Writing Contests: 4 Questions to Ask Before Paying a Fee.

Written by Emily Harstone

Slide36As an author, editor, professional submitter, and poet, I end up talking about writing contests a great deal. A lot of writers enter contests, but as a general rule we do not review contests in Authors Publish, Magazine. Why? Because contests almost always have an entry fee attached

The first time I ever encountered a contest I was not entering it, instead I was an intern for a small press. This event took place a number of years ago and this press is no longer in business. My job as an unpaid intern was to read approximately 400 manuscripts. I had a little over two months to reduce these 400 manuscripts to 10.

I was the only one to read these 400 manuscripts even though on the official contest outlines (each person had to pay a considerable fee) it said that each manuscript would be reviewed by a group of qualified readers.

I handed the pile of 10 manuscripts over to my boss to read. He then whittled it down to the final three manuscripts, and handed them to a very famous writer who was the official judge. However, at the last moment my boss specified several things he wanted to make sure would be included in the chapbook. They were very specific details about the gender of the author and the topic of the poems.

One of the manuscripts I had discarded fell into this category exactly. So I removed one other manuscript from the pile of ten and included this one instead, even though it was not particularly good. This was the manuscript that ended up winning.

All contests are not like this. Many first book contests are highly regulated and have large teams of readers. These contests are usually very prestigious and highly competitive. I have entered a number of these contests, because I understand that for poets, the best way to land a good publisher for your first book is to win a contest.

Don’t assume the judge of the contest will ever see your work, most judges only read what the readers deem to be the top manuscripts or pieces, that means the readers have a great deal of control over who wins.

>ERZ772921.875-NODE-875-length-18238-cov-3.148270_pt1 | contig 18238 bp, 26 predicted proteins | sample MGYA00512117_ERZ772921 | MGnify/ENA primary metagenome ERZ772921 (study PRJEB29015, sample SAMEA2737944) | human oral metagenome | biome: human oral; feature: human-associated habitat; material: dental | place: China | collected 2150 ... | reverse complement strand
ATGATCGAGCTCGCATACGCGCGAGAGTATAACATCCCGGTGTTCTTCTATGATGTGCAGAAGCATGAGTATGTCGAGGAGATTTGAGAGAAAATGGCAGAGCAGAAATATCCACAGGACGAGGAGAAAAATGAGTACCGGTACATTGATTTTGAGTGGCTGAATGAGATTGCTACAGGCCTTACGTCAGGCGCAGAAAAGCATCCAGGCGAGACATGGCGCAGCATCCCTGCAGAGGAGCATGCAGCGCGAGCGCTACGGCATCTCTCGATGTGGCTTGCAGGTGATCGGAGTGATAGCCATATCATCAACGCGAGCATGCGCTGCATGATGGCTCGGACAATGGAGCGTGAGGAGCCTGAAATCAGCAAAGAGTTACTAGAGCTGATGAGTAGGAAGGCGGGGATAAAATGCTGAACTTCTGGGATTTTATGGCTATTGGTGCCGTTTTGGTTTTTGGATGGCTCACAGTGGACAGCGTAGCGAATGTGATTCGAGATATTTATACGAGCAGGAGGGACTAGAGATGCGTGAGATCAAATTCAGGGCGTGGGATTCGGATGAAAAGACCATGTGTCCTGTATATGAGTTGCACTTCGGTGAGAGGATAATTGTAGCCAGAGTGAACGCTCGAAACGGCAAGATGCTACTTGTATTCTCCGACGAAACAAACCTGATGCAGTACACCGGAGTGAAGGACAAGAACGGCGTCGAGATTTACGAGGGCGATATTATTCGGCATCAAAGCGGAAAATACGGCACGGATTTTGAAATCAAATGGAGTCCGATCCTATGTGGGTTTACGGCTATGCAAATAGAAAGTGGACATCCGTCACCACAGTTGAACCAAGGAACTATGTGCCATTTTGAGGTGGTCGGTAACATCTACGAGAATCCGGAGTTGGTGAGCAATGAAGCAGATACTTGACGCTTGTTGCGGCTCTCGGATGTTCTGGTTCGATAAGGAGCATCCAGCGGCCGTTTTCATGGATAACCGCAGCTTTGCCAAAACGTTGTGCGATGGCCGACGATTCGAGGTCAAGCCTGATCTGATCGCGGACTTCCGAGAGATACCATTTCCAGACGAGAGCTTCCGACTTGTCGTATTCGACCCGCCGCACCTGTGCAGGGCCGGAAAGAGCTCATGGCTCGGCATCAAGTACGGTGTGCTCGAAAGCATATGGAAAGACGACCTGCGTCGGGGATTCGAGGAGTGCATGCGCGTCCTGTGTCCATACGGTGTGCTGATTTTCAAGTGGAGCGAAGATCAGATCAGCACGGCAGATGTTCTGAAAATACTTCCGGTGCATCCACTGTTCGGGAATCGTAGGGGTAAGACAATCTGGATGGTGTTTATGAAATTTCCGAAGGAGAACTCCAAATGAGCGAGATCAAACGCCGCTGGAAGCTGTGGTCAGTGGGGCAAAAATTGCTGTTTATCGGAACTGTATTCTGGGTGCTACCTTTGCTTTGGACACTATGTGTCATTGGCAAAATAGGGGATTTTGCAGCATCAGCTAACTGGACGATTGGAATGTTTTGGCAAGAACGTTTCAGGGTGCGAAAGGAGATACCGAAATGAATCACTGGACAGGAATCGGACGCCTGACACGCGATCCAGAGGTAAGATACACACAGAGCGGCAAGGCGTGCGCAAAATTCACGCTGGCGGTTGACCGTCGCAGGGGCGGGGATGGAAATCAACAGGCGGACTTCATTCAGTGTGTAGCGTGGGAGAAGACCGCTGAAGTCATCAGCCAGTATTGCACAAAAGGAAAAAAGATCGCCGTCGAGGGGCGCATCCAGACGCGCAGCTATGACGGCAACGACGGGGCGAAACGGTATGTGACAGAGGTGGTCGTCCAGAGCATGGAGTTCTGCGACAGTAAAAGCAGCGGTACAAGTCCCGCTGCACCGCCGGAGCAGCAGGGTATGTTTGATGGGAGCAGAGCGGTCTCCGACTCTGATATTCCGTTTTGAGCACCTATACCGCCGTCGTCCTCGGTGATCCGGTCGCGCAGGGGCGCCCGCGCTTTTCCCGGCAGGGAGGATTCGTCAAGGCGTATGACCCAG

However, there are a number of scams out there for chapbook length manuscripts. Many presses will agree to publish your book even if it is not a winner, but only if you will pre-sell a large number of copies. Finishing Line Press is particularly notorious for this.

Many literary journal contests are expensive, but the competition is less steep. Sometimes they have so few entries in the contest that they struggle to find a winner they can print. However, when academic journals are involved, the roles of the readers get a little murkier. Often close friends of the editor end up winning, because theirs is the work that reaches the judge.

However you should not dismiss contests out of hand but you should take the following factors into consideration.

1. How prestigious is it?

Make sure the payoff is worth it. If it is run by a journal that publishes everyone and their mother, even if they have a well known judge, you don’t particularly want to be associated with that contest. Also contests from less established presses are not necessarily regulated in any way. The more famous the journal, the more they have to lose if their contest is discovered to be run incorrectly.

2. How expensive is it?

Short story and poem contests can cost up to 50 dollars to enter. Book contests can be over $100. The competition for contests this big are less steep, yet they also tend to be associated with less established organizations that know they will have few submitters. As a general rule I never spend over $35 to submit to a manuscript contest and never over $15 to submit to a short story or poetry contest.

3.  What is the Prize?

Make sure you really want to win the prize. It is even better if you would be happy with the second or third prize, or a  runner up status. If all those rewards look good to you, then it is probably worthwhile to submit.

4. Do You Get Anything For The Entry Fee?

Of course it would be nice to win, but you cannot assume that you will win. Therefore in the ideal world you will receive something for just entering the contest. Many literary journals that have contests will give you a subscription to their journal in exchange for your entry fee. In these cases, if you would subscribe anyways, you may as well pay the entry fee.


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